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Editorial

On the face of it, indirect tax is the better option for companies. Unlike direct taxes on their profits, taxes on consumption can, for the most part, be passed on. As such, companies around the world have welcomed a global trend of falling corporate tax rates offset by higher rates of VAT/GST.

But indirect taxes do pose compliance challenges for companies, which must change the prices they charge for goods and services and update their systems accordingly. As such, above all, taxpayers want to see certainty.

In China, with the VAT pilot being rolled out nationwide, and in Europe, with reforms in 2015 to make the system simpler, more efficient and more robust, taxpayers are getting just that.

But the indirect tax landscape is not quite so certain everywhere. In India, GST implementation continues to face delays because of disagreements between the central government and the states.

Meanwhile, in Australia, the election of a new right-wing government led by Tony Abbott was supposed to bring the certainty of the carbon and mining taxes being scrapped. But with the Green Party still holding the balance of power and committed to the environmentally-friendly carbon pricing mechanism, it does not look as though the new government will be able to immediately achieve its objectives.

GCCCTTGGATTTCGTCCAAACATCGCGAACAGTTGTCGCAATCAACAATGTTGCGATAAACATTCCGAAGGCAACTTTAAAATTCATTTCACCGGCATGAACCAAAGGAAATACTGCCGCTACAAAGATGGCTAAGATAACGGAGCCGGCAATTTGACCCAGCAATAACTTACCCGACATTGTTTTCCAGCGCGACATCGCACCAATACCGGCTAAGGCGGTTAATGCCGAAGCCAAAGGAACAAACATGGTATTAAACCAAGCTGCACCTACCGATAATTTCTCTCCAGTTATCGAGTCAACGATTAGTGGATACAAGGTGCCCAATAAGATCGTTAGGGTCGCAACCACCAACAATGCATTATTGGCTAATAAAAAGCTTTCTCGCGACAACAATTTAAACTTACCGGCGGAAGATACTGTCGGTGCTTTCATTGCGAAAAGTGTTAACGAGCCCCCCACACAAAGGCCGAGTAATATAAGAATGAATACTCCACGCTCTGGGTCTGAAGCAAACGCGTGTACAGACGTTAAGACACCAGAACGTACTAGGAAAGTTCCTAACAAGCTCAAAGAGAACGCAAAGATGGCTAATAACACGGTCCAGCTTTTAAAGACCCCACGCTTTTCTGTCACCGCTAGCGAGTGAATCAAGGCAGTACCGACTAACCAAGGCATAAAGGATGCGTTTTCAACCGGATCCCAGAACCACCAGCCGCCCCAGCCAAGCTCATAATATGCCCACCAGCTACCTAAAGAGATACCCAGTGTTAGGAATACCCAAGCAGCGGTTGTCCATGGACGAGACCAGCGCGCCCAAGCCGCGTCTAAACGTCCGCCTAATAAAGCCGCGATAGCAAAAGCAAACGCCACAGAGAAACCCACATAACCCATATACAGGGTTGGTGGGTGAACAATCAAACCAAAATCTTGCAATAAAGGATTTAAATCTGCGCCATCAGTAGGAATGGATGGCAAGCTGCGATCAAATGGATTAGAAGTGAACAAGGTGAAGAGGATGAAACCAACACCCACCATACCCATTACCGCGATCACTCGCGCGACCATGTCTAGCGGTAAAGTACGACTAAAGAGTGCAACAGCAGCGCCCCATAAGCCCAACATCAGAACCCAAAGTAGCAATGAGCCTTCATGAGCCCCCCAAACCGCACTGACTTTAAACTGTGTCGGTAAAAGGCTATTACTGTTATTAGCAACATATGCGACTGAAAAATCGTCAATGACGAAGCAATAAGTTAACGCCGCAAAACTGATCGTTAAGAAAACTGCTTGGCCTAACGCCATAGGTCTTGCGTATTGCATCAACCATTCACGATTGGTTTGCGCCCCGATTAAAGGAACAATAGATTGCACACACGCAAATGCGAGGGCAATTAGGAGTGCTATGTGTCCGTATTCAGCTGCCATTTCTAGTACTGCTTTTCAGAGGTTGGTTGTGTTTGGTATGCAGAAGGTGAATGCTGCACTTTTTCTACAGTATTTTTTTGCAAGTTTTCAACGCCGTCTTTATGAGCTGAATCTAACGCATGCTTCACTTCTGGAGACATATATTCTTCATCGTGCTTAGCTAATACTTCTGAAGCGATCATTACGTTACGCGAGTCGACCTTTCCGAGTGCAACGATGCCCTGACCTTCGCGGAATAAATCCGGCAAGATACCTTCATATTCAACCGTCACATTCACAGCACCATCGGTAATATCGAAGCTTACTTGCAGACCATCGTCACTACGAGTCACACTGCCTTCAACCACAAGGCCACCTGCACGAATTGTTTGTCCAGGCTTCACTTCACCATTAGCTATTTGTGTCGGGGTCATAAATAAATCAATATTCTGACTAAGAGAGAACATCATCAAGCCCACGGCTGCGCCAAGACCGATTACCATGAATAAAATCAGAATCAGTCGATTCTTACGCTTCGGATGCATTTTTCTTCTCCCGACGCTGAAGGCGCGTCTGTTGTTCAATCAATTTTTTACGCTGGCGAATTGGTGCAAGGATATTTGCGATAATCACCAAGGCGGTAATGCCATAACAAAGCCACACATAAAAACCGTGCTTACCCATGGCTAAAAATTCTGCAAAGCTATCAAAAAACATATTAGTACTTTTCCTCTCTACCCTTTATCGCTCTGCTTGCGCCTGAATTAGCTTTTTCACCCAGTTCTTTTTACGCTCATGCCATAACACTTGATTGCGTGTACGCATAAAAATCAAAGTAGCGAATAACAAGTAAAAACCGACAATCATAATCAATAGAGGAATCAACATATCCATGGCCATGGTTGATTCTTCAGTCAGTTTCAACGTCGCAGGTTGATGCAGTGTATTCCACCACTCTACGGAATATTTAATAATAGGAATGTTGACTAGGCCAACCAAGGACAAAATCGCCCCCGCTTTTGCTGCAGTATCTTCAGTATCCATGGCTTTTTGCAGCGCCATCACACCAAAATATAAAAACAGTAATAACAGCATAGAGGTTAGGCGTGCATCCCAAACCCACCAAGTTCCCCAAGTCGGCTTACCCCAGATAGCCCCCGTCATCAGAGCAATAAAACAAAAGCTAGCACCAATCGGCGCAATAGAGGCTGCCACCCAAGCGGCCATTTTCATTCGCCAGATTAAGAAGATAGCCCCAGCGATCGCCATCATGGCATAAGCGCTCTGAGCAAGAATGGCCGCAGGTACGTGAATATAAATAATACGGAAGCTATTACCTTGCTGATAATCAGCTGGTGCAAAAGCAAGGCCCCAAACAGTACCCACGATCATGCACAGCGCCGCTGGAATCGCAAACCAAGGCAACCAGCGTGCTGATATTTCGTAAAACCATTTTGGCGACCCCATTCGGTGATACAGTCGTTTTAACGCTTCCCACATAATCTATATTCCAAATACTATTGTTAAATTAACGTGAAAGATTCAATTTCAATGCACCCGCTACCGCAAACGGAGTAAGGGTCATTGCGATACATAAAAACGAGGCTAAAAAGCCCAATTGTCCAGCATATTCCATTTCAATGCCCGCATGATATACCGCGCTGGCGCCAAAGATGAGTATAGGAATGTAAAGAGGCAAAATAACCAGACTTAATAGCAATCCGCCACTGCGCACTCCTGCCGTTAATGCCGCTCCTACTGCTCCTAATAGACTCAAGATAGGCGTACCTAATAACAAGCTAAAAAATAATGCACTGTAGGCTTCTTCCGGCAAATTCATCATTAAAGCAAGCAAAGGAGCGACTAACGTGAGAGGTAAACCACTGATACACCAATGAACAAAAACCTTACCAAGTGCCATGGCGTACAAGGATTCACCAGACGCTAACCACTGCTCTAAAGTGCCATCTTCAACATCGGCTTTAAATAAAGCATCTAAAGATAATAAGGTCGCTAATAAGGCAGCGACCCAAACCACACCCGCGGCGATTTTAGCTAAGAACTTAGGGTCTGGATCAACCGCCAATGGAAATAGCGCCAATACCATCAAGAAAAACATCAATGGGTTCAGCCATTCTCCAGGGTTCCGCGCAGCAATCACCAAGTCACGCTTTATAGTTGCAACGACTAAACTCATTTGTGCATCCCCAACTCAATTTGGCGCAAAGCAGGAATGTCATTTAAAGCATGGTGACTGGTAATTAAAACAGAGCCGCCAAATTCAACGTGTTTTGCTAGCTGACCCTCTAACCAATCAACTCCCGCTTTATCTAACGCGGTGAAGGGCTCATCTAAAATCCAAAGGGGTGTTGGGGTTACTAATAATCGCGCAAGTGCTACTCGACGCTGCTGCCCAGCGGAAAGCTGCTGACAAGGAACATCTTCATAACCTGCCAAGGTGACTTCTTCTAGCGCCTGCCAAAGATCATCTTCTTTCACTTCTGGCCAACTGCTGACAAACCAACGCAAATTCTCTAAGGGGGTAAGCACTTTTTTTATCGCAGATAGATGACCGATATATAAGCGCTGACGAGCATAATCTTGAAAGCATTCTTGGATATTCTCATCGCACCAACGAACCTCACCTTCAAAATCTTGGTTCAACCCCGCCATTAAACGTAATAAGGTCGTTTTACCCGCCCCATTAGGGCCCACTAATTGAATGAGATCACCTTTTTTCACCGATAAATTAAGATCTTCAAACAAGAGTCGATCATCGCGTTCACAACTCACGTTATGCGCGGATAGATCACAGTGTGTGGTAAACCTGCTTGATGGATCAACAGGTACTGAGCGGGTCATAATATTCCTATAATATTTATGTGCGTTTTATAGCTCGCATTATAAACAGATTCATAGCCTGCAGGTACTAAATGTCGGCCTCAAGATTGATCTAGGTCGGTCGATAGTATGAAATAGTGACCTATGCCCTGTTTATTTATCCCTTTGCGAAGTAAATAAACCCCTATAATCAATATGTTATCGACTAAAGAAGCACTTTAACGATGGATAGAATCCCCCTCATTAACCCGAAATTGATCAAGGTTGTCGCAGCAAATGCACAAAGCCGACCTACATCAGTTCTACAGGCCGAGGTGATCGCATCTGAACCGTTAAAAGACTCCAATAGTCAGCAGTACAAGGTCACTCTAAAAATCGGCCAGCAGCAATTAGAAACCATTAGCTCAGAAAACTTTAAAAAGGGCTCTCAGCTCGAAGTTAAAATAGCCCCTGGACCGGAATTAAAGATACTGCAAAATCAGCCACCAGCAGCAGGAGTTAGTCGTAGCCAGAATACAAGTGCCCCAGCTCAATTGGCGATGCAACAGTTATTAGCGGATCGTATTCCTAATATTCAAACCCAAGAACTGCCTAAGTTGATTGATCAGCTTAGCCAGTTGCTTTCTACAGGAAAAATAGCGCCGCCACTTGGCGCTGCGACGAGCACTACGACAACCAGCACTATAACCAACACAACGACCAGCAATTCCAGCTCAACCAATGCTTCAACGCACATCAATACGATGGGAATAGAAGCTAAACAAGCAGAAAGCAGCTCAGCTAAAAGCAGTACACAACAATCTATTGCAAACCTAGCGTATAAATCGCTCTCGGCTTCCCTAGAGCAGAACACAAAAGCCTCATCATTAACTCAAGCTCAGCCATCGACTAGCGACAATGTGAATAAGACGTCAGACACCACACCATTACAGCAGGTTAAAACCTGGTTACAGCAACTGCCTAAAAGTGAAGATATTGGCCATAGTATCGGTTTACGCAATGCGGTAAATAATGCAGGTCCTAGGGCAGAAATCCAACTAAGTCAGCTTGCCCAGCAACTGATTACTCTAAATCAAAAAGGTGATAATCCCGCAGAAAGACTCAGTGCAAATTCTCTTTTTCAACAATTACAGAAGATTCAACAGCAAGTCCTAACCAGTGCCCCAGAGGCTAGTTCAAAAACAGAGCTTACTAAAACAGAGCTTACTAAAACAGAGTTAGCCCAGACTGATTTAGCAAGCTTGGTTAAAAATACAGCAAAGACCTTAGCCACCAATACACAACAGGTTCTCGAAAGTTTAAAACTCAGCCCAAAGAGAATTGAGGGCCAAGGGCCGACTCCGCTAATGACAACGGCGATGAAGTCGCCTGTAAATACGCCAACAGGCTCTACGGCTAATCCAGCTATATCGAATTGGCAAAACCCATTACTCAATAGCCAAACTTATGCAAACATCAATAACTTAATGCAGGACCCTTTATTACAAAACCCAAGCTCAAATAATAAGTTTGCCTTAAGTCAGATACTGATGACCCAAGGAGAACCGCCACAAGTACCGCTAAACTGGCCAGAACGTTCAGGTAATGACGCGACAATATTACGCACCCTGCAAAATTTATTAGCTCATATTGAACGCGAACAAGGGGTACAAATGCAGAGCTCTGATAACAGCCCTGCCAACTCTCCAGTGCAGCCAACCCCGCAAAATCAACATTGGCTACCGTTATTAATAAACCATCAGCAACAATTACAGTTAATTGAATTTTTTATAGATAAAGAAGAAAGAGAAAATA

Attempting to bring a little more clarity to the ever-changing world of indirect tax, this year's Indirect Taxes supplement from International Tax Review has EY addressing some of the challenges multinational companies face, especially in rapid-growth markets.

ATOZ – Taxand sheds light on the basic principles concerning the VAT situation of holding companies in Luxembourg and their right to recover input VAT.

KPMG takes a look at the proposed VAT reforms in Mexico, at the VAT burden on infrastructure supplies to public authorities in Romania, and at the GST compliance landscape in Singapore.

Deloitte looks at VAT reform in China, while in Germany, küffner maunz langer zugmaier examines a recent case and its impact on partnerships as controlled members of a VAT group.

Indirect Taxes is now in its 11th year. And with indirect taxes continuing to expand across the world, we expect this supplement to be around for many years to come.

Salman Shaheen

Editor

International Tax Review

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